The country of Haiti makes up the western half of the island of Hispaniola with the Dominican Republic making up the other half. This country is also rich in history, beginning with the fact that it was the first independent nation in Latin America as well as the location of the first black-led republic in the world, which it achieved after it gained its independence as part of an extremely successful slave rebellion in 1804.
Haiti is also the poorest country in the America’s, with roughly 80% of its residents living in poverty, with most Haitians living off of less than $2 a day.
Unfortunately in addition to the problems that this financially devastated country is already going through, on January 12, 2010, at 4:53pm, Haiti was struck by a powerful 7.0 earthquake centered about 10 miles southwest of Port-au-Prince. As a result of this earthquake, most of Port-au-Prince was leveled, including most government buildings and tourist attractions, in addition to the injuries and deaths of hundreds of thousands of people.
Today, Port-au-Prince is in the process of trying to rebuild itself, and due to the resilience and uplifting spirits of its people, Haitians welcome visitors to their unique Caribbean island to get a glimpse of where they call home.The official languages of Port-au-Prince are French and Creole making it one of only 2 independent nations in the Caribbean that recognizes French as its official language(with Canada being the other country). There are some English speakers around the country, but it is best to brush up on basic French words before visiting the country. The official currency is called a Gourde. Currently, 1 Haitian Gourde is being exchanged at a rate of 0.0248004 US dollars.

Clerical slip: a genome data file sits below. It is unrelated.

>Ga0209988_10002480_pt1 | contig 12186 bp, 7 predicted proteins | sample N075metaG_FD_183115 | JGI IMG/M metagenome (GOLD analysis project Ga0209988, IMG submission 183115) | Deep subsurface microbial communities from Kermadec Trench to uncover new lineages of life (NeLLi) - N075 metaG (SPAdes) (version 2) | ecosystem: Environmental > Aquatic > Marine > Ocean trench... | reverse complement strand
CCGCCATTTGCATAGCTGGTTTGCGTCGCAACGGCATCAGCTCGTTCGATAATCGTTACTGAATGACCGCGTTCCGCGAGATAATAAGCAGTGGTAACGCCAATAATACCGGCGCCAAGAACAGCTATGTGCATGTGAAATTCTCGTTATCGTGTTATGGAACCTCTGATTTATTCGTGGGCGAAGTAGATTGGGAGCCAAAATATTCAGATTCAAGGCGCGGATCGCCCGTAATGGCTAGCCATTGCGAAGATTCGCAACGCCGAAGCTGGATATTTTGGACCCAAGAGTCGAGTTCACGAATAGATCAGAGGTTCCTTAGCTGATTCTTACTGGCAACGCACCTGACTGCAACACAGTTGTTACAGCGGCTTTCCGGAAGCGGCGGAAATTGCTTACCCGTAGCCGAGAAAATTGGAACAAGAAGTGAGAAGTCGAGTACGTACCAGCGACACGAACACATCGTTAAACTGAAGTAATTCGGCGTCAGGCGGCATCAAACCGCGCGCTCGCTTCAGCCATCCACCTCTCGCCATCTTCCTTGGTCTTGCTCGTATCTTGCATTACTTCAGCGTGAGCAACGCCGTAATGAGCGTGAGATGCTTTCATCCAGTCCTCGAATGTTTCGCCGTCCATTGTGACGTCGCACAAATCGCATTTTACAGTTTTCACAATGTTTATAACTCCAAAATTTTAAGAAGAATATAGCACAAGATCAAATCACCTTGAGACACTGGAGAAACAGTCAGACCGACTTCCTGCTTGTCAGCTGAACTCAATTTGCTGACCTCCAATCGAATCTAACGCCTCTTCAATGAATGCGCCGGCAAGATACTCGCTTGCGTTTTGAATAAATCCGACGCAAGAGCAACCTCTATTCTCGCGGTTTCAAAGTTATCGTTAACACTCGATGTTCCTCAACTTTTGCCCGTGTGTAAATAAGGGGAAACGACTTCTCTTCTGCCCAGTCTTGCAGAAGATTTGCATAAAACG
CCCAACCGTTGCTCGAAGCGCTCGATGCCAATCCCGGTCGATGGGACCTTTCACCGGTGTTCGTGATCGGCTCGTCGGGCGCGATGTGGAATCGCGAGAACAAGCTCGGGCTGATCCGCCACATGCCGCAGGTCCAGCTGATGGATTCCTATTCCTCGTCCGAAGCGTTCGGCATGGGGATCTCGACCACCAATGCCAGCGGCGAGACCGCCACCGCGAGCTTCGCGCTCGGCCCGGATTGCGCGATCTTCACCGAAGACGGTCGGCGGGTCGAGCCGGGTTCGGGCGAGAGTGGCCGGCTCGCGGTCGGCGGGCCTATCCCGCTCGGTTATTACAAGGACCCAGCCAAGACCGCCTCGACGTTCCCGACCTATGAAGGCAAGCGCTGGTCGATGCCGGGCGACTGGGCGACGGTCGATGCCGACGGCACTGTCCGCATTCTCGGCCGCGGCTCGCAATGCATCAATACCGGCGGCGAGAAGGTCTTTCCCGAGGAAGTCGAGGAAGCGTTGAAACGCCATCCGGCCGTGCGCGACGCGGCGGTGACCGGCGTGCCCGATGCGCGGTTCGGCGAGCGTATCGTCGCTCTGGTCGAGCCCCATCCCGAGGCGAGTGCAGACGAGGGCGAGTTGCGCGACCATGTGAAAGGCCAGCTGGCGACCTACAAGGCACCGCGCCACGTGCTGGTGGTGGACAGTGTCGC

The best time of year to visit Port-au-Prince is from January to April, when the weather conditions are the most comfortable. If looking to go during the off-season when prices are cheaper, keep in mind that not all attractions may be available to visit.
After the earthquake, the Toussaint Louverture International Airport located in Port-au-Prince sustained some damage, and was originally restricted to airplanes that were specifically sent to Haiti to help with the relief effort in the country. As of today, commercial operation has returned to the country.
When seeking lodging in Port-au-Prince, there are many different reasonably priced options. There are 3 hotels Downtown, the Oloffson Hotel, the Park Hotel, and the Coconut Villa Hotel. Each of these hotels cost roughly $60-$70 for standard accommodations, and deluxe accommodations are slightly more.
Popular tourist attractions include, The Delfly Mansion, The Museum of Haitian Art, The Iron Market, and Bassin Bleu.
For whatever your reasons for visiting Port-au-Prince are, be aware that you are not walking into a typical Caribbean paradise island. Though this country may not be “the norm” for the Caribbean, this unique country has the potential to leave visitors with many wonderful vacation memories.